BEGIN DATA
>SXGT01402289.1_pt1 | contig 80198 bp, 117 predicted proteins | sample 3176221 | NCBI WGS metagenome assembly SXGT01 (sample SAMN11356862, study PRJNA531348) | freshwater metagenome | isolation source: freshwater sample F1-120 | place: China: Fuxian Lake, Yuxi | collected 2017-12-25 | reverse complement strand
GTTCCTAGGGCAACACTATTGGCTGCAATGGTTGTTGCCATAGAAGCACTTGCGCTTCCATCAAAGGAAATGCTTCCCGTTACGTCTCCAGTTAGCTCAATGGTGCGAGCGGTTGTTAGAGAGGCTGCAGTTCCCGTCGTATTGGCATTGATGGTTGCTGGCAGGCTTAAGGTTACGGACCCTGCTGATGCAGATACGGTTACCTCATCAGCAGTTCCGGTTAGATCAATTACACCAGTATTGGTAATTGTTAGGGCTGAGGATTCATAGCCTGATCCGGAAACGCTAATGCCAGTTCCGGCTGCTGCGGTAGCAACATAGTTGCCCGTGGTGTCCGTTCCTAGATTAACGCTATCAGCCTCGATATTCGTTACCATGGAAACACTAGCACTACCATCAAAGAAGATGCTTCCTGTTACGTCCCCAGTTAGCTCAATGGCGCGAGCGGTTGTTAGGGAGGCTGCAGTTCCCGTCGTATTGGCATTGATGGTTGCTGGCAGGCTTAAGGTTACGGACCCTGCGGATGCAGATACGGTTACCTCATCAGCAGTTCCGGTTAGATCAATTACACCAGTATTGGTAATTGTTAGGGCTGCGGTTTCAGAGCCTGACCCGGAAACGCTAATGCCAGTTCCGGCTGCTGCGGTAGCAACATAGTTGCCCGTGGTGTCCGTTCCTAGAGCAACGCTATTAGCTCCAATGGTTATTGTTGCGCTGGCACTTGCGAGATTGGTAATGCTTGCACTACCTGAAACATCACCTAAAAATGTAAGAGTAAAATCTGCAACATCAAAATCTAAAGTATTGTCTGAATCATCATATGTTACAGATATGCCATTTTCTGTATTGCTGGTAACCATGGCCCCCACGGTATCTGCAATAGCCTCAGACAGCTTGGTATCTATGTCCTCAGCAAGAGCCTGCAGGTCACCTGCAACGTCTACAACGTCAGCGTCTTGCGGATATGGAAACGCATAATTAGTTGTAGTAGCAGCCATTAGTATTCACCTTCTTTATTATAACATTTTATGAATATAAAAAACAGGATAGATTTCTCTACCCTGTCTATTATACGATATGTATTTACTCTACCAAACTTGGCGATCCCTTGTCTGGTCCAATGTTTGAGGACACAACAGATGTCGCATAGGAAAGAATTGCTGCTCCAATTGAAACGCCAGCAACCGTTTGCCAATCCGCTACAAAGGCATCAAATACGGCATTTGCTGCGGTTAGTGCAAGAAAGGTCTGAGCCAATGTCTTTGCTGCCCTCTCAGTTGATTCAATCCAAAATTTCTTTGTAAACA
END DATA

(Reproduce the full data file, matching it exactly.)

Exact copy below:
>SXGT01402289.1_pt1 | contig 80198 bp, 117 predicted proteins | sample 3176221 | NCBI WGS metagenome assembly SXGT01 (sample SAMN11356862, study PRJNA531348) | freshwater metagenome | isolation source: freshwater sample F1-120 | place: China: Fuxian Lake, Yuxi | collected 2017-12-25 | reverse complement strand
GTTCCTAGGGCAACACTATTGGCTGCAATGGTTGTTGCCATAGAAGCACTTGCGCTTCCATCAAAGGAAATGCTTCCCGTTACGTCTCCAGTTAGCTCAATGGTGCGAGCGGTTGTTAGAGAGGCTGCAGTTCCCGTCGTATTGGCATTGATGGTTGCTGGCAGGCTTAAGGTTACGGACCCTGCTGATGCAGATACGGTTACCTCATCAGCAGTTCCGGTTAGATCAATTACACCAGTATTGGTAATTGTTAGGGCTGAGGATTCATAGCCTGATCCGGAAACGCTAATGCCAGTTCCGGCTGCTGCGGTAGCAACATAGTTGCCCGTGGTGTCCGTTCCTAGATTAACGCTATCAGCCTCGATATTCGTTACCATGGAAACACTAGCACTACCATCAAAGAAGATGCTTCCTGTTACGTCCCCAGTTAGCTCAATGGCGCGAGCGGTTGTTAGGGAGGCTGCAGTTCCCGTCGTATTGGCATTGATGGTTGCTGGCAGGCTTAAGGTTACGGACCCTGCGGATGCAGATACGGTTACCTCATCAGCAGTTCCGGTTAGATCAATTACACCAGTATTGGTAATTGTTAGGGCTGCGGTTTCAGAGCCTGACCCGGAAACGCTAATGCCAGTTCCGGCTGCTGCGGTAGCAACATAGTTGCCCGTGGTGTCCGTTCCTAGAGCAACGCTATTAGCTCCAATGGTTATTGTTGCGCTGGCACTTGCGAGATTGGTAATGCTTGCACTACCTGAAACATCACCTAAAAATGTAAGAGTAAAATCTGCAACATCAAAATCTAAAGTATTGTCTGAATCATCATATGTTACAGATATGCCATTTTCTGTATTGCTGGTAACCATGGCCCCCACGGTATCTGCAATAGCCTCAGACAGCTTGGTATCTATGTCCTCAGCAAGAGCCTGCAGGTCACCTGCAACGTCTACAACGTCAGCGTCTTGCGGATATGGAAACGCATAATTAGTTGTAGTAGCAGCCATTAGTATTCACCTTCTTTATTATAACATTTTATGAATATAAAAAACAGGATAGATTTCTCTACCCTGTCTATTATACGATATGTATTTACTCTACCAAACTTGGCGATCCCTTGTCTGGTCCAATGTTTGAGGACACAACAGATGTCGCATAGGAAAGAATTGCTGCTCCAATTGAAACGCCAGCAACCGTTTGCCAATCCGCTACAAAGGCATCAAATACGGCATTTGCTGCGGTTAGTGCAAGAAAGGTCTGAGCCAATGTCTTTGCTGCCCTCTCAGTTGATTCAATCCAAAATTTCTTTGTAAACA